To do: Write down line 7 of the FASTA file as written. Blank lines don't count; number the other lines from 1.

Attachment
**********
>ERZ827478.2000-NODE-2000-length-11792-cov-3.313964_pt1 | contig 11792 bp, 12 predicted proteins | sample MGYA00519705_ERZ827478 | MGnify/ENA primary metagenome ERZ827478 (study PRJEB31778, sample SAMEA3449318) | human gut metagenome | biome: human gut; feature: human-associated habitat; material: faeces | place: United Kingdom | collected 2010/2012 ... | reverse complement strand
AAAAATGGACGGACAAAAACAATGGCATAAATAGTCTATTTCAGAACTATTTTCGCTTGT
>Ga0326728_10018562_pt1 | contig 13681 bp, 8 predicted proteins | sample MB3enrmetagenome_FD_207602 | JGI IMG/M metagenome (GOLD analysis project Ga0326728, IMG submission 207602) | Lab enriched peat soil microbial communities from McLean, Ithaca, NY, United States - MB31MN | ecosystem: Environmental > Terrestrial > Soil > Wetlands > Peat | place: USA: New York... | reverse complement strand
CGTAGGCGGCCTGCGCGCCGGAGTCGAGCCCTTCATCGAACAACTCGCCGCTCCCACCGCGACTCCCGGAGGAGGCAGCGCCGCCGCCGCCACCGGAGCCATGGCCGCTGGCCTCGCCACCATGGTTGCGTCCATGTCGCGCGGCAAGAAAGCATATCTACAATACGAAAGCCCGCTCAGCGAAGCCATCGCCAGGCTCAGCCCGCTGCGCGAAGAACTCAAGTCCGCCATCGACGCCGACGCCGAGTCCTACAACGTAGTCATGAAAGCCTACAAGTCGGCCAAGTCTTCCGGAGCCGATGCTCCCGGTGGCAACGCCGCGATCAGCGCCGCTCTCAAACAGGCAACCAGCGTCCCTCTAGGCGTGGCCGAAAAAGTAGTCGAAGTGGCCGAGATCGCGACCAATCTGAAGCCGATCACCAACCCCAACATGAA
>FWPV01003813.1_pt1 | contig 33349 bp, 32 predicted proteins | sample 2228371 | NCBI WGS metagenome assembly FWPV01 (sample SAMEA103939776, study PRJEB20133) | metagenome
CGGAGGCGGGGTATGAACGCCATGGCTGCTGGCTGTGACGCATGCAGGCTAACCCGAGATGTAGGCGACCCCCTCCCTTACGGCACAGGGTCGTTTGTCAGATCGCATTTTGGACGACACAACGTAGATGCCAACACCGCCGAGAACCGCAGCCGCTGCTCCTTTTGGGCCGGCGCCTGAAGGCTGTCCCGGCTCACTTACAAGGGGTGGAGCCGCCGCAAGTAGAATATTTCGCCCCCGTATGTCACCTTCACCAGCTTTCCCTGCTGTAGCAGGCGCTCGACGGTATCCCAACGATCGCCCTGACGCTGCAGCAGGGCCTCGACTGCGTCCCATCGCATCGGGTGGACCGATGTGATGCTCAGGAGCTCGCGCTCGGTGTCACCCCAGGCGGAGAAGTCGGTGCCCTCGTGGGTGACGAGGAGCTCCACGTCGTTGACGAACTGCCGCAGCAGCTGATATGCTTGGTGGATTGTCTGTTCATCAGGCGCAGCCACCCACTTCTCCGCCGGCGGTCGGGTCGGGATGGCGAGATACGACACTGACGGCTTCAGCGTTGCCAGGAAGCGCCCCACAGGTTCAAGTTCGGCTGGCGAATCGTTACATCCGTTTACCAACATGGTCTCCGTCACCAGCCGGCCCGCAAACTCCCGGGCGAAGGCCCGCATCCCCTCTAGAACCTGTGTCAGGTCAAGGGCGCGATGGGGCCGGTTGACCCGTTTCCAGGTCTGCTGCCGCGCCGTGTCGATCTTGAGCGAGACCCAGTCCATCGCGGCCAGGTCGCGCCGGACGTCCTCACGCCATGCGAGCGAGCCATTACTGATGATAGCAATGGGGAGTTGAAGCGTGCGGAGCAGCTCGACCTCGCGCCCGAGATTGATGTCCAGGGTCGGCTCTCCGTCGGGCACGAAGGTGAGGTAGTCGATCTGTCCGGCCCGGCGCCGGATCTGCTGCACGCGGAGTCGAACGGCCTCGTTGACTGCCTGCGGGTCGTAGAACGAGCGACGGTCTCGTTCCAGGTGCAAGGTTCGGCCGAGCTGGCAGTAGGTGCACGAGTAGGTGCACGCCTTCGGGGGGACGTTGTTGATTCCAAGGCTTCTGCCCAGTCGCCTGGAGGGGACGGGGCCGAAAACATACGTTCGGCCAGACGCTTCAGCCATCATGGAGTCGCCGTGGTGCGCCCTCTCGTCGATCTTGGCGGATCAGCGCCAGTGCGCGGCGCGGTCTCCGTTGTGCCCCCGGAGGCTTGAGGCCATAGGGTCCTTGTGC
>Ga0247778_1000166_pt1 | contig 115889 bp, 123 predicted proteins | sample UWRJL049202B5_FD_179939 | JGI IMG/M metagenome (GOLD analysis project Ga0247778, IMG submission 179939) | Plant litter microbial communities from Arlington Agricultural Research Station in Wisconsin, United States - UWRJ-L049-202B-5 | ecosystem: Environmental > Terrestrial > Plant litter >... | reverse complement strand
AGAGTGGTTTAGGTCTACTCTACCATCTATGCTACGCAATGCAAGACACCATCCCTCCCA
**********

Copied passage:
>Ga0247778_1000166_pt1 | contig 115889 bp, 123 predicted proteins | sample UWRJL049202B5_FD_179939 | JGI IMG/M metagenome (GOLD analysis project Ga0247778, IMG submission 179939) | Plant litter microbial communities from Arlington Agricultural Research Station in Wisconsin, United States - UWRJ-L049-202B-5 | ecosystem: Environmental > Terrestrial > Plant litter >... | reverse complement strand